The plane was leaving Malaysia, so how would they know if they came up on comms later on or not? They couldn't hear them anymore once they left their airspace. Once they are handed off from one Center to another, the first Center no longer follows them, and doesn't know if they switched or not unless someone calls them about it.

Malaysia doesn't know if they switched comms or not, and Vietnam doesn't know if they turned around or not, since they didn't have them on radar.
edit on 3/10/2014 by Zaphod58 because: (no reason given)



posted on Mar, 10 2014 @ 03:19 PM
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PurpleDog UK
reply to post by Bilk22
 


Bilk 22

What are you suggesting...?

I've only just responded but you're map intrigues me....

PDUK
Well it's way back in the thread and actually a few times
But ok it was reported very early on the plane landed safely in China and had been escorted by Chinese military craft. Then those reports started to 404 and or be retracted. Additionally, the known information of stolen passports being used to board the plane coupled with Freescale semiconductor personnel on board had me thinking this was some kind of plot to kidnap those people or something along those line. However additional information seems to have come forward where threats of terrorism were issued to another airline,but involving China.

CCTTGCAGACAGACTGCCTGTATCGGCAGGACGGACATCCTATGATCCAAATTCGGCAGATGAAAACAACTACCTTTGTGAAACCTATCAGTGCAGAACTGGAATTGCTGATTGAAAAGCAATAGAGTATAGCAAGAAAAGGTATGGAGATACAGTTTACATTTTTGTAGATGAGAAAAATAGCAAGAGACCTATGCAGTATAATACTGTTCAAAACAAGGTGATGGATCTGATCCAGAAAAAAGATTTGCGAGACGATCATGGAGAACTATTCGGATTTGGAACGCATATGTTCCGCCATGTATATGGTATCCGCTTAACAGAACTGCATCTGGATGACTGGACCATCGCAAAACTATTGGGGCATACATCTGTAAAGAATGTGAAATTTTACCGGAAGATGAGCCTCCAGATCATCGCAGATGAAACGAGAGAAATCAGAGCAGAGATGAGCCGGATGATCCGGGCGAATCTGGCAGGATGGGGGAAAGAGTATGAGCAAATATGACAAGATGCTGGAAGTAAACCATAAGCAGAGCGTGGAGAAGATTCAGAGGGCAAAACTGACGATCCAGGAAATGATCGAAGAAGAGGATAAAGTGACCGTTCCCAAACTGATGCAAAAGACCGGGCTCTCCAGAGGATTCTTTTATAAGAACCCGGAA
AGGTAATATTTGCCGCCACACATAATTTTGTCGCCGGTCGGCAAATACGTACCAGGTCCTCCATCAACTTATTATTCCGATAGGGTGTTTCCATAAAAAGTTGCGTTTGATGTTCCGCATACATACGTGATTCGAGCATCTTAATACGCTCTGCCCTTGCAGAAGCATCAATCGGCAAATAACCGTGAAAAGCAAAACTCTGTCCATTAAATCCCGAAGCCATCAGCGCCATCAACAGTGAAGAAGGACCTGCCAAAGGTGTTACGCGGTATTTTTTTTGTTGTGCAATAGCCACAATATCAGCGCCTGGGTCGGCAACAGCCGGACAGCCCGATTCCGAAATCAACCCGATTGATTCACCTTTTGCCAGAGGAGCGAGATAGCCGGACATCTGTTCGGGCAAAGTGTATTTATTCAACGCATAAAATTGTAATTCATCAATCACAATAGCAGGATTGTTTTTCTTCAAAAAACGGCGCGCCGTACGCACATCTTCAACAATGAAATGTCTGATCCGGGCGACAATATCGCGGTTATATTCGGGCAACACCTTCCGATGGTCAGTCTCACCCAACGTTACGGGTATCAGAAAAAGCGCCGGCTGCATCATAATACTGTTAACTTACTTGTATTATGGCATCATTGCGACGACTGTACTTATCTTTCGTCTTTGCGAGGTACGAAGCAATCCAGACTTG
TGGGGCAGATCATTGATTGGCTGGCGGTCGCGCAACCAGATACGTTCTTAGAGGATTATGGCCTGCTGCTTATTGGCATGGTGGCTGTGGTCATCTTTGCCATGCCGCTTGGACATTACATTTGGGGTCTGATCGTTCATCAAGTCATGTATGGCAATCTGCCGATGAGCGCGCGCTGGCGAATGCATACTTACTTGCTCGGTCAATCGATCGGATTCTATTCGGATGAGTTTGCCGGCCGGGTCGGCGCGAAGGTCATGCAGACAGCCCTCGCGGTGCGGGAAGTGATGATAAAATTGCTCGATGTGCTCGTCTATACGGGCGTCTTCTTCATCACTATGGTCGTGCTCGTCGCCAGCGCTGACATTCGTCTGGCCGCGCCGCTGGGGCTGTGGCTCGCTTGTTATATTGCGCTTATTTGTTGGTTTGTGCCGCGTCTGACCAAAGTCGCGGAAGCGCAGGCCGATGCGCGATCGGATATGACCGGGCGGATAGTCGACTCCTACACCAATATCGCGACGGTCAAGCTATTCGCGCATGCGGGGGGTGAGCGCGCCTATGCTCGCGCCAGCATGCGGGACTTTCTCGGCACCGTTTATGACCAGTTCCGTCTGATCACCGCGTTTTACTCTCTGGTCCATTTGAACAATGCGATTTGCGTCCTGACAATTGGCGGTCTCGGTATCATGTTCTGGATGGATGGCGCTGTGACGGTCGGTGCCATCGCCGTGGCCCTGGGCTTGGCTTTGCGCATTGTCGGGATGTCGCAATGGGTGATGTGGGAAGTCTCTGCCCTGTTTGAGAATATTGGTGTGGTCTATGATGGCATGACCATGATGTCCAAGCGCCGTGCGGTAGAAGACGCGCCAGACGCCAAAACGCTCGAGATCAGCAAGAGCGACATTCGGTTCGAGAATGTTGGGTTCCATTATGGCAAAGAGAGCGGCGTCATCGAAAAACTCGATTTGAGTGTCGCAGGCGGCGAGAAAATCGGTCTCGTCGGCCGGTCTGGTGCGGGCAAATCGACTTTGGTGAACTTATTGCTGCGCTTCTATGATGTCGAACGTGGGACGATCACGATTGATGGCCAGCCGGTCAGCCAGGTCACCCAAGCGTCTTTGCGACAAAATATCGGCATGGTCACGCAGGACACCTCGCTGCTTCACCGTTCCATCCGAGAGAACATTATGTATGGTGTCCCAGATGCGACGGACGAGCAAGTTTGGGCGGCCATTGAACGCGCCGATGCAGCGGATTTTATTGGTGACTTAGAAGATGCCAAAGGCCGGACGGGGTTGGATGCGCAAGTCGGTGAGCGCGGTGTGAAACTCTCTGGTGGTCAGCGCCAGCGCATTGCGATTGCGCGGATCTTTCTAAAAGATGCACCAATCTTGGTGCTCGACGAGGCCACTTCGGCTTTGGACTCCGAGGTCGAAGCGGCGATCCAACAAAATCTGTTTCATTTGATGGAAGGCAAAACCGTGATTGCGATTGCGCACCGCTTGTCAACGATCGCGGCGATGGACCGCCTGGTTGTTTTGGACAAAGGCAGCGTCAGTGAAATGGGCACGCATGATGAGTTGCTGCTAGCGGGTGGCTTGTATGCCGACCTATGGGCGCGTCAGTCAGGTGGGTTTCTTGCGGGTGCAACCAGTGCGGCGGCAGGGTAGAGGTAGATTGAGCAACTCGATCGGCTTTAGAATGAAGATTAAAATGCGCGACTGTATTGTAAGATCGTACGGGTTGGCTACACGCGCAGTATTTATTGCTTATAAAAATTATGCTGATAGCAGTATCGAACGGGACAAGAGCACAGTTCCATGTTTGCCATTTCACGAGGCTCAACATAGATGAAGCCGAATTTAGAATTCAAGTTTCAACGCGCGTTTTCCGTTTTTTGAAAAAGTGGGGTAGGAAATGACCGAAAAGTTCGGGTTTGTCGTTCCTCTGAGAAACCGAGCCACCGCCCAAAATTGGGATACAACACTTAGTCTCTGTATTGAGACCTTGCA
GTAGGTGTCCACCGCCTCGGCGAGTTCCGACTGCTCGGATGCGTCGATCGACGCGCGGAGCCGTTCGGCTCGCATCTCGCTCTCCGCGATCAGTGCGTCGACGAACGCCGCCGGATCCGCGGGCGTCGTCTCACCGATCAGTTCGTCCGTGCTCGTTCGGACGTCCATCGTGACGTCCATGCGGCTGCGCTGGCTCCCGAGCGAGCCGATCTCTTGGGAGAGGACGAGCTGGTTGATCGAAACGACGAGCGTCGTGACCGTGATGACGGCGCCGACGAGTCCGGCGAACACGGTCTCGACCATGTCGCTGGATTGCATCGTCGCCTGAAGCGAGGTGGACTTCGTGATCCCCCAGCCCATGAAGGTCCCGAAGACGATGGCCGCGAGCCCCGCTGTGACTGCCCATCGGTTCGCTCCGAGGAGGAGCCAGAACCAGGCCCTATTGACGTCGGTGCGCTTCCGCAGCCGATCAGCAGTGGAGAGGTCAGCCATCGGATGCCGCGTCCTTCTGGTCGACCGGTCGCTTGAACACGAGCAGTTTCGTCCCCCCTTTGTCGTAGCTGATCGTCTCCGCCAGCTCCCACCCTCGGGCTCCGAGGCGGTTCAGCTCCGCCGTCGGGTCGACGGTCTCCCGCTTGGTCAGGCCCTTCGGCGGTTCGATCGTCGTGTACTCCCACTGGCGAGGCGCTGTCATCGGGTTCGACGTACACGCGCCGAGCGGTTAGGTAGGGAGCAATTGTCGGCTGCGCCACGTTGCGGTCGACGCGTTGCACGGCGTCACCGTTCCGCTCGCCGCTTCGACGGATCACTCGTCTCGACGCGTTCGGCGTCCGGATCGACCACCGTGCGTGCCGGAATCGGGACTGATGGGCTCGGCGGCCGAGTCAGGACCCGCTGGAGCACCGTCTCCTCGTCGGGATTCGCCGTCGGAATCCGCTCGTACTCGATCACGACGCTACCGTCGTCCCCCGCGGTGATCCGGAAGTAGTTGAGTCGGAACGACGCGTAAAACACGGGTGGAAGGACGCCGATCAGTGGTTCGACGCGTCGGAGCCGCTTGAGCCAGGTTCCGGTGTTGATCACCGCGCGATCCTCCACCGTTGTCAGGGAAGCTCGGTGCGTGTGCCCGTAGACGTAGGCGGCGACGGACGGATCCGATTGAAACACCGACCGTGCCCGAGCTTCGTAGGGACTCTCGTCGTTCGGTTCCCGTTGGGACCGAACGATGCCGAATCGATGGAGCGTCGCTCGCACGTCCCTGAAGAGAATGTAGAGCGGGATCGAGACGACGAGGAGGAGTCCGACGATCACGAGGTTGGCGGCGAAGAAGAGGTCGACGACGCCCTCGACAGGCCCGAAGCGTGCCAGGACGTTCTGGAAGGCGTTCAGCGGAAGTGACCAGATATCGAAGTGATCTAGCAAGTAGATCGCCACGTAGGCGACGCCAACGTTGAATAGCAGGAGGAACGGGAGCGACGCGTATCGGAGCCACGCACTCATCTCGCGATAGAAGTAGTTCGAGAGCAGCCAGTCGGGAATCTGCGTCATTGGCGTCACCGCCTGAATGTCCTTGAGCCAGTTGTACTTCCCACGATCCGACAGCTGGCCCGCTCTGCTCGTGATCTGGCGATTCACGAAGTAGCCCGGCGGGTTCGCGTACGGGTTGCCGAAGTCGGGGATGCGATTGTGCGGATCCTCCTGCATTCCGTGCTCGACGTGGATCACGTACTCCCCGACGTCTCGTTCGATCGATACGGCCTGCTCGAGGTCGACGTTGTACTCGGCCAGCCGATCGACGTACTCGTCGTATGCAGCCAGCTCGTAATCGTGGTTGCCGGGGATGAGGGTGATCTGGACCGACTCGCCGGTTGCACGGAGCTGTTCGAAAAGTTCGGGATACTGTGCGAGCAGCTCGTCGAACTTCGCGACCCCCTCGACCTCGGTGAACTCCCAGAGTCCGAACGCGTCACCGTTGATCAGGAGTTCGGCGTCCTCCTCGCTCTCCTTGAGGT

So I am suggesting that the initial reports are true. That the Chinese escorted the flight to an alternate airport in China and have the plane grounded. Whether or not there's a standoff of something else? Who knows? That's the gist of it anyway



posted on Mar, 10 2014 @ 03:22 PM
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Bilk22